Customs Commissioner Isidro Lapeña announced that the Bureau of Customs (BOC) will create a multi-agency body composed of government agencies and port stakeholders and users that will address issues hounding the private sector.
Various stakeholders discussed the recommendations and action plans for the implementation of the Terminal Appointment Booking System (TABS), the Anti-overloading Act, port congestion, turnaround time of trucks, return of empty containers, and issues with international shipping lines.
On TABS, the web-based booking platform for trucks at Manila International Container Port and Port of Manila, port users to extend the early arrival margin to three hours, and improve the system to promote transparency.
On Anti-overloading, stakeholders recommended the extension of moratorium period of 6 months on the implementation of the maximum Gross Vehicle Weight (GVW) for Code 12-2 and Code 12-3. The stakeholders views that the law is inconsistent and not implemented properly because of redundancy of weighing exercises. It was proposed that there should be a mandatory weighing of laden containers prior to exit from the yards. Meanwhile, for long term solution, stakeholders recommend the amendment of the law’s implementing rules and regulations to increase the maximum allowable GVW.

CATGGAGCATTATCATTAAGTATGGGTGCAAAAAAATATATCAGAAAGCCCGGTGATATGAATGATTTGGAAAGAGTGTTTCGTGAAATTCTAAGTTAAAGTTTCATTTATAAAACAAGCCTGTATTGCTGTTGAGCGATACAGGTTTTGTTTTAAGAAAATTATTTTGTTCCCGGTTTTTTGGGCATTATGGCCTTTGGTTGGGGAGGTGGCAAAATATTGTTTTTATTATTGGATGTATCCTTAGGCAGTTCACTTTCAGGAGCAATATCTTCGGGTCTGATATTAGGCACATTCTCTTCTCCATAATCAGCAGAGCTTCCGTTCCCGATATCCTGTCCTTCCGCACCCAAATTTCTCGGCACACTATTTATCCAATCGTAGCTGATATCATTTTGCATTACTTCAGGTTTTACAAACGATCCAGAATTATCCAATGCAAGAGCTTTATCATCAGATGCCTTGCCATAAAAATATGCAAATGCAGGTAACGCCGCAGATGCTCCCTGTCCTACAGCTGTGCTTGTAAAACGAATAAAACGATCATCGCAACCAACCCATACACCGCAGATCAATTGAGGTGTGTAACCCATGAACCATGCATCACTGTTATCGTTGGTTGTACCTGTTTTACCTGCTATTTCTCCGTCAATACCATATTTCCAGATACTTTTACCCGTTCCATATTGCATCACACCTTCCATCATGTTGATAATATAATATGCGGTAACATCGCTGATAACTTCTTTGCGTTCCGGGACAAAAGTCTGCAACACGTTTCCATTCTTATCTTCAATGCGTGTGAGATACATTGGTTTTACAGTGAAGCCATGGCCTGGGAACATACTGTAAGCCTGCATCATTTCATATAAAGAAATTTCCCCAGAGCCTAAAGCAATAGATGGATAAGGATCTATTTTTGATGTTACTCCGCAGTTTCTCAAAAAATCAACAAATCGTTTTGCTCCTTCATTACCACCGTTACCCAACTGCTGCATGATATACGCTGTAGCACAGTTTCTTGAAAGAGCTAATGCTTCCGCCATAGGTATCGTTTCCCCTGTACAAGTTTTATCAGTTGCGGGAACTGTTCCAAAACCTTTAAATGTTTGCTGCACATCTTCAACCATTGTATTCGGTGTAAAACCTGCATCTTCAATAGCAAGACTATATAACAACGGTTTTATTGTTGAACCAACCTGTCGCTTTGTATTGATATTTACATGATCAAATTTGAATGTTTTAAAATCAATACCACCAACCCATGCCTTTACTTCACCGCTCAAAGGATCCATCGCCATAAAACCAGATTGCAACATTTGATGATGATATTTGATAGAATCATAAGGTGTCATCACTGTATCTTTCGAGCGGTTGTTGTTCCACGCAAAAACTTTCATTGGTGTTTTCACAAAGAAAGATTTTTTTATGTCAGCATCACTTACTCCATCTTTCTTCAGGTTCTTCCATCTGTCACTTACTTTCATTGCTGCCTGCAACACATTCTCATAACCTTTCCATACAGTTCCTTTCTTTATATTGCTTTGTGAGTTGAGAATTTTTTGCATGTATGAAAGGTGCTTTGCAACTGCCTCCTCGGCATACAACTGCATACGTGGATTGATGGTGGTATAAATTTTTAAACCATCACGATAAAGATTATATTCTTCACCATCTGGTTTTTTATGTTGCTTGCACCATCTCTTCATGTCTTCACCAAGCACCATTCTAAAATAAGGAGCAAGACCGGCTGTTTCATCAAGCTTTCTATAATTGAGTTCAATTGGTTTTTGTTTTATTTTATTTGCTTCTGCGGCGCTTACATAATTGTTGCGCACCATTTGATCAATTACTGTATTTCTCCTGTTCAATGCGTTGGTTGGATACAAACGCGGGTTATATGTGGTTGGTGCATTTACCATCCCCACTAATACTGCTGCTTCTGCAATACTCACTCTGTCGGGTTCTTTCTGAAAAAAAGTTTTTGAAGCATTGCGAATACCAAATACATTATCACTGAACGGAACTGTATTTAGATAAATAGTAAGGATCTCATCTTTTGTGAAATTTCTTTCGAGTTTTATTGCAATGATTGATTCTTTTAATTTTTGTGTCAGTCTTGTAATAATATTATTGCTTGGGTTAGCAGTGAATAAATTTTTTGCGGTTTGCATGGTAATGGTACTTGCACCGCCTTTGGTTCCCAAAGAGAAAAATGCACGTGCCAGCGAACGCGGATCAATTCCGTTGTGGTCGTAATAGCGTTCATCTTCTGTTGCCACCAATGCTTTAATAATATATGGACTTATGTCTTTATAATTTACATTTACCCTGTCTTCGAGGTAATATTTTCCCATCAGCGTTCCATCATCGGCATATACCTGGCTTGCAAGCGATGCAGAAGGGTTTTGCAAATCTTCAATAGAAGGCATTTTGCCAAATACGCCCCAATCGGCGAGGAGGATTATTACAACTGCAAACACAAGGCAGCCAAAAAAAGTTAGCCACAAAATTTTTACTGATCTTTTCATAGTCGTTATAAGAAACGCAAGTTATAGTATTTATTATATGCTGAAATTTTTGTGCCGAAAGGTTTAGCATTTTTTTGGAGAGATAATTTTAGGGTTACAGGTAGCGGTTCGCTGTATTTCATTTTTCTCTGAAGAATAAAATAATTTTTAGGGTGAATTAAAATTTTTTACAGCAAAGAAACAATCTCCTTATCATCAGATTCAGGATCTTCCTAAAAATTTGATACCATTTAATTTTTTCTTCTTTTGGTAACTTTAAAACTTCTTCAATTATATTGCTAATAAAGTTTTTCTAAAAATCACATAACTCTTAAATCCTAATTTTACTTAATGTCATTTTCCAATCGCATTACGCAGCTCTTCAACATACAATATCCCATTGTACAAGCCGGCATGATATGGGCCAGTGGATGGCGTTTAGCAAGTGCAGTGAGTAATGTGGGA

On port congestion, multi-sectoral body is proposed to determine and declare any port congestion. Also, for overstaying of empty containers, stakeholders recommended to shorten the allowable stay of empties from 90 days to 60 days.
Other important recommendations are the following: (1) International Shipping Lines to put up or lease their own depots outside Metro Manila; (2) PEZA to possibly dedicate a space and designate a facility for the empty containers near to them; (3) International Shipping Lines to remove the unwarranted charges by specifying absolute container depot fees when returning empty containers; (4) BOC to initiate the implementation of rules and regulations to regulate the shipping lines.
To address the high cost of origin and destination charges of international shipping lines, the Export Development Council (EDC) together with other stakeholders endorsed a draft bill entitled “An act establishing guidelines for the application of local charges (origin and destination fees) imposed by international shipping lines to comply with existing laws and international standards (INCOTERMS)” to the House of Representatives Committee on Economic Affairs.